16th Century Funerals

By Tim Lambert

In Tudor times life expectancy was short. Perhaps 25% of children died before they were 5 and as many as 40% died before the age of 16. If you lived to be an adult you would probably live to your 50s or early 60s. However, only a small minority lived to be over 65 and once you were 50 you were ‘old’. Even if you were young and fit you could be struck down by an outbreak of plague.

Since life was insecure and death was never very far away religion was important for most people and they were keen to have a ‘good death’. Before the Reformation, in the 16th century, most people believed that if you were very good you went to Heaven and if you were very wicked you went to Hell. However, most people went to a place of suffering called Purgatory to be purged of their sins before they could enter Heaven.

People were anxious to reduce the amount of time they spent in Purgatory so it was important to confess your sins before you died. People also believed that living people could help the dead by praying for them. If the living prayed for you after your death it reduced the amount of time you spent in Purgatory.

Rich people often left money in their wills to pay a priest to pray for their souls. However, Protestants denied that Purgatory existed. Yet the belief continued and people were afraid of an unexpected death before they could confess their sins.

Furthermore, in the 16th century, many people believed in ghosts. They believed that people who committed suicide were likely to return as ghosts. For this reason, people who killed themselves were very often buried at a crossroads with a stake through their hearts. (That was believed to prevent their ghost ‘walking’). This practice continued until the early 19th century.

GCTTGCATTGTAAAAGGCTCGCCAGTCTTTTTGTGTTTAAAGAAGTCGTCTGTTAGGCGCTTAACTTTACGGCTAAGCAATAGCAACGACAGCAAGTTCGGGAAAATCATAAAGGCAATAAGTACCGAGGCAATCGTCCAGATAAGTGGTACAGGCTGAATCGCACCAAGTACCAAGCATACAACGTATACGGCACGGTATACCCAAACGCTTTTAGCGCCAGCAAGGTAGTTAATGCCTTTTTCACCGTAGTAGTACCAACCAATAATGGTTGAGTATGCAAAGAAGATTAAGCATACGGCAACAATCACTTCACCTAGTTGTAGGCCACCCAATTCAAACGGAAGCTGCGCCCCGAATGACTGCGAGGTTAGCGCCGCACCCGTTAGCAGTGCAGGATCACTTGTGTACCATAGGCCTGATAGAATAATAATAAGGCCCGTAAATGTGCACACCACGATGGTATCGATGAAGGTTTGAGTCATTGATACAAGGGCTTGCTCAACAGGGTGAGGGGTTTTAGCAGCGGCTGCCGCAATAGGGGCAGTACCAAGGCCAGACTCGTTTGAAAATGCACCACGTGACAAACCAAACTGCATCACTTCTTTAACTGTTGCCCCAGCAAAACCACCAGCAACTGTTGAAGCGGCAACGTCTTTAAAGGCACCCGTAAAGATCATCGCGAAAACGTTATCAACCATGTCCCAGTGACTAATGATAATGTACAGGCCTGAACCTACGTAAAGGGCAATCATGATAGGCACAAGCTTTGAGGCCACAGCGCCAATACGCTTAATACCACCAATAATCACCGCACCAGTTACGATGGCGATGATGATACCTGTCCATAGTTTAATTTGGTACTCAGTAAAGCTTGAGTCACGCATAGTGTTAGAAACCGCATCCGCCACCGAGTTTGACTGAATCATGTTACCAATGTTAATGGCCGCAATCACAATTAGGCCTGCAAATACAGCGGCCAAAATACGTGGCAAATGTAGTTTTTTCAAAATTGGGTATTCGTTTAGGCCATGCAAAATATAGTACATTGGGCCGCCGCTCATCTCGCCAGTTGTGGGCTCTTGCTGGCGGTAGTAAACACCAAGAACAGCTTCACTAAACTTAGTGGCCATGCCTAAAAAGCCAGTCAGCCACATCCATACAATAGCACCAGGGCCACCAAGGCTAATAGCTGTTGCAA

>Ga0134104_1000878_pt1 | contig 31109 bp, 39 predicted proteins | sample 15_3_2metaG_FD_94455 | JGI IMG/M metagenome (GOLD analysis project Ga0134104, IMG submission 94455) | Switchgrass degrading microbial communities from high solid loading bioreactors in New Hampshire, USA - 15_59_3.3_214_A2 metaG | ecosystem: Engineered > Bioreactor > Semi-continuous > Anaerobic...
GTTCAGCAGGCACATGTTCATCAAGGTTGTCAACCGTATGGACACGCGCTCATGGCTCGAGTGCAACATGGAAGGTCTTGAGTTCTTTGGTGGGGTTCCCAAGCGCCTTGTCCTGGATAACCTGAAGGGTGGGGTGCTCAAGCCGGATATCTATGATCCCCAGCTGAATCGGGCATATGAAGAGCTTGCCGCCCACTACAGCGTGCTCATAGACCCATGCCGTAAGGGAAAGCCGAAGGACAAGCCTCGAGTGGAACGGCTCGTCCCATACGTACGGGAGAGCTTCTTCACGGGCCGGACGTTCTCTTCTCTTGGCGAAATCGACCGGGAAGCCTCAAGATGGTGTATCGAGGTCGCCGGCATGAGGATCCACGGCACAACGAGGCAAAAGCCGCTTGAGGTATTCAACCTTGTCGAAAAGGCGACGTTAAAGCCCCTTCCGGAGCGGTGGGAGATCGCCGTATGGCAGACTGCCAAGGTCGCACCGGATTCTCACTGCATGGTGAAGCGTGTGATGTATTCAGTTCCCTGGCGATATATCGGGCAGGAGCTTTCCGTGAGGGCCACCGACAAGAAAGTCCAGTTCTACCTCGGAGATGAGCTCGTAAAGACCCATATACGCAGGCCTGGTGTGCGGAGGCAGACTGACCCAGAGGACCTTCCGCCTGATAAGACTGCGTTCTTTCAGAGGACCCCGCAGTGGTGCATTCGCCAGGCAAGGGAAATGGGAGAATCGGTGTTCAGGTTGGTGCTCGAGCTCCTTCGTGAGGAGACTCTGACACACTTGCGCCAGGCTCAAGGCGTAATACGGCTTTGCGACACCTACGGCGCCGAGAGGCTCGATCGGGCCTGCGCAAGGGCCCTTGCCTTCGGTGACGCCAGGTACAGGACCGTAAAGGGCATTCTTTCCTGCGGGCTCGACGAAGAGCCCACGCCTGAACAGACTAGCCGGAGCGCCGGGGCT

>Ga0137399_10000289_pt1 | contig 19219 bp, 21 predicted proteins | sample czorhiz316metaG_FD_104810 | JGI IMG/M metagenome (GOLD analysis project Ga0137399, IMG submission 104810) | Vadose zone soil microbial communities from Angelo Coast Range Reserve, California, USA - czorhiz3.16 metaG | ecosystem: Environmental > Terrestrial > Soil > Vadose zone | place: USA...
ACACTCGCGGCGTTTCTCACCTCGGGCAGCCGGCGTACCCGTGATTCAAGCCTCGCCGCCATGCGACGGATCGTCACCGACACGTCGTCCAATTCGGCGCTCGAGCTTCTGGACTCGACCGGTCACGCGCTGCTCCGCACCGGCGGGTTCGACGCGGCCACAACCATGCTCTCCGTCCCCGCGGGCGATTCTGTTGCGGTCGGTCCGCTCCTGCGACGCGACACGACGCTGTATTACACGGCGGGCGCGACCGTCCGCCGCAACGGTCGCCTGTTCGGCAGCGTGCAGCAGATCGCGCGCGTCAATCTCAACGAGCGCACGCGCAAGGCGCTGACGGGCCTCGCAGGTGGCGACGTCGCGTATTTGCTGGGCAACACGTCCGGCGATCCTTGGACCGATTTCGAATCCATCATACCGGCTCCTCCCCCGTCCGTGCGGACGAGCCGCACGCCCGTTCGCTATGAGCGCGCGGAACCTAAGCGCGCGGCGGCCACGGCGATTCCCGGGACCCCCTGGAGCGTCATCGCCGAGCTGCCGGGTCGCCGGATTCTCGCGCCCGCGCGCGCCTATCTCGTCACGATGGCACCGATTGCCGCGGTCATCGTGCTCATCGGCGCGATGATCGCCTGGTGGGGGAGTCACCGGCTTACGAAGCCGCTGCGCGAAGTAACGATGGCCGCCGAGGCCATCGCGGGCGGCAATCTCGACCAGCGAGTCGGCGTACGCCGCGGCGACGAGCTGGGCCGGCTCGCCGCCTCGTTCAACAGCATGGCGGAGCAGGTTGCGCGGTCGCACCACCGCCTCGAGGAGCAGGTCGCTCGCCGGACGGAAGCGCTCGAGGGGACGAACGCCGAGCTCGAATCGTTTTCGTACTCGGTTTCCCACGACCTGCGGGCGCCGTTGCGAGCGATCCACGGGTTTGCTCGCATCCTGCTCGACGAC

When a person lay dying it was the relative’s duty to summon a priest. Before the Reformation, the priest would hear a confession from the dying person and then administer the sacrament of extreme unction. (He anointed the dying person with oil and asked God to forgive their sins). Extreme unction was abolished in 1552 but a priest would still visit the dying, give them communion (the bread and wine), and urge them to repent of their sins. As the person died a bell was rung in the parish church to mark their death.

After death, the body was placed in a shroud with sweet-smelling herbs or flowers. (It usually stayed in the family home until the funeral). A common superstition in Tudor Times was sin-eating. You passed bread and beer over a dead body to a hired sin-eater. It was believed that when he ate and drank he took the dead person’s sins on himself.

However only the well-off could afford a coffin. Poor people were usually carried to the church in a coffin but they were buried in their shrouds. Only the rich could afford gravestones.

At the time of the funeral, the church bell would ring again. Then as now, mourners wore black and after the funeral, they shared a meal.